The talent challenge

Jane Longhurst, chief executive of the Meetings Industry Association, explores the notion of instilling a caring culture within your hotel business to aid staff retention.

In hotels it is the people – your employees – who are the lifeblood of the business. They are the ones on the front line, taking care of guests and ensuring all their needs are met – whether it’s checking them in, serving them breakfast, or setting up a meeting room to their specific requirements. Those employees understand that providing ‘hospitality’ is essential to their role and relish the chance to make guests happy. Yet, while they are busy looking after your customers, who is looking after them?

It may seem like a strange question to ask but is one we at the Meetings Industry Association feel is important, after the results of a study into mental health and compassion in the workplace revealed that often compassion, understanding and empathy were not being offered to employees of meetings and events business. Respondents claimed that demonstrating those emotions was regarded unprofessional, or colleagues were simply too busy and over-burdened to care.

The survey, carried out with internationally-renowned leadership and organisational development expert Roffey Park Institute, revealed that 75 per cent of people working in the industry had been managed in the past by someone who, in their view, lacked compassion, while a similar number – 78 per cent – said they had seen others miss opportunities for empathy because it wasn’t seen as part of their job.

They were concerning statistics and ones we investigated further, finding out that the lack of compassion in the workforce is due to many things – people feeling it is not professional to express emotion in the workplace and an increasing reliance on technology among them – but overwhelmingly it was simply because colleagues and managers were too busy and over-burdened to care.

While it is understandable that staff are busy looking after guests and doing their jobs, they should never be too over-burdened to overlook a colleague’s wellbeing and it is up to the hotel’s management team to ensure they do by instilling a caring culture within the organisation.

Building a compassionate culture within your business should be as important to a hotel manager as acting on guest feedback, to not only ensure employees are happy and healthy as they go about their jobs, but also to ensure they don’t become disillusioned with an uncaring industry and leave it.

As anyone running a hospitality, meetings or events business knows, the industry is currently facing a staffing crisis, caused by a number of factors and worsened by Brexit, so we need to do all we can to retain those who’ve chosen to build a career within the industry.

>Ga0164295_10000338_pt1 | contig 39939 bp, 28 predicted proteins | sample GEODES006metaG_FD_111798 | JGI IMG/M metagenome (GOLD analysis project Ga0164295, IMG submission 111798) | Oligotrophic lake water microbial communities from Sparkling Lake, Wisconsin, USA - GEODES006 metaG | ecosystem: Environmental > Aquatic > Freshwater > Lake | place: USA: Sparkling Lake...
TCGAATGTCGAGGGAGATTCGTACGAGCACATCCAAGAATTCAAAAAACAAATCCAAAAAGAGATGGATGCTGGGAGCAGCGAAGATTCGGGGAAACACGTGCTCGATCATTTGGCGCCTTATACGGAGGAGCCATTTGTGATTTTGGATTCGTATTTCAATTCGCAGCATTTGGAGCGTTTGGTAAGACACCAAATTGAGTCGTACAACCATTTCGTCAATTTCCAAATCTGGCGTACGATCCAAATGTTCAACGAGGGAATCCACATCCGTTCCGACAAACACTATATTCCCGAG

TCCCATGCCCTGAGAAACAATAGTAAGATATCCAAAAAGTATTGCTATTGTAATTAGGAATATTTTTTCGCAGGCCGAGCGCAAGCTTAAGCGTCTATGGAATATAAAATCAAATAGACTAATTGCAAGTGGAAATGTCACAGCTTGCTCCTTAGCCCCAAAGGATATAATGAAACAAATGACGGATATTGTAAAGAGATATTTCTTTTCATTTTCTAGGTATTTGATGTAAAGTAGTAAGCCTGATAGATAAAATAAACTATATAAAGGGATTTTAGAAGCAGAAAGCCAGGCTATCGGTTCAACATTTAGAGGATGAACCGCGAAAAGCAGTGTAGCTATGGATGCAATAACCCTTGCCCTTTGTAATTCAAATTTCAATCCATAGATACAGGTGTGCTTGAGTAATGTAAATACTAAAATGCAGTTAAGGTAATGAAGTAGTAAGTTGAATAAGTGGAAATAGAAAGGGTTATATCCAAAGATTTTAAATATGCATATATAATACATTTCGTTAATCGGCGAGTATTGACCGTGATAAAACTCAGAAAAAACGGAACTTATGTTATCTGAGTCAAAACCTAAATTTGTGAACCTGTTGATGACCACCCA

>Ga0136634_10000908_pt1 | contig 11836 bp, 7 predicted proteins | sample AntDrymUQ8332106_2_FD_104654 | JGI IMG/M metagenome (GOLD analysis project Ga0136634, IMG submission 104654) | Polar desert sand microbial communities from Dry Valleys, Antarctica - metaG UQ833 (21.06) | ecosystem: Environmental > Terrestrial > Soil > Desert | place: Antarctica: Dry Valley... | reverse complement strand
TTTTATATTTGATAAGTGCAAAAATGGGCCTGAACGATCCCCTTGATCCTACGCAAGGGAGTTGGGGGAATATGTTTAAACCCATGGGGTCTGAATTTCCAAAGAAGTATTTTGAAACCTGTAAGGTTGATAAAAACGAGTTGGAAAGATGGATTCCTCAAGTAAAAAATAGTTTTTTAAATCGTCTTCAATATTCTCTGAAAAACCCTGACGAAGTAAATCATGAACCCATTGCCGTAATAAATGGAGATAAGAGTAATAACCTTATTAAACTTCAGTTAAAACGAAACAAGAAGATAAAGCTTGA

These talent challenges mean it is essential that a hotel can not only attract staff but can also retain them. As previously noted, this industry is nothing without its people, so it is essential you do everything you can to make your business attractive to both existing and future employees.

If you are a small independent hotel we understand that you may not have a dedicated talent management team to build a framework for staff, which is why the mia has arranged a series of workshops to help organisations prosper in this area.

The next workshop Meeting the Talent Challenge: Retaining talent through a Compassionate Culture at the QEII Centre in London on 18 September, will be led by Roffey Park and will explore the area of talent management through discussion, small group exercises and practical insights on what leading organisations are doing to attract, recruit, retain and develop their talent.

We hope to demystify this area and provide attendees with valuable information on how they can make their businesses more appealing and compassionate.
Thankfully, the tide is changing and many organisations are becoming more empathetic and compassionate towards their staff, who after all, should feel cared for when caring for their customers.

While respondents said they’d noticed a lack of compassion in the past, the majority of those surveyed said they were now working in a business where they felt it would be acceptable to talk about their problems and would be listened to and helped by colleagues.

And when asked if their current organisation has a compassionate culture, an overwhelming majority of 71 per cent agreed they could discuss problems with their colleagues while just 10 per cent disagreed, demonstrating that the industry is heading in the right direction.

As we move forward to the end of the year we will be helping businesses to focus more energy on creating desirable and rewarding places to work and enabling them to understand the impact that mental health and compassion in the workplace, has not only on recruitment, staff retention and engagement, but ultimately on the bottom line.

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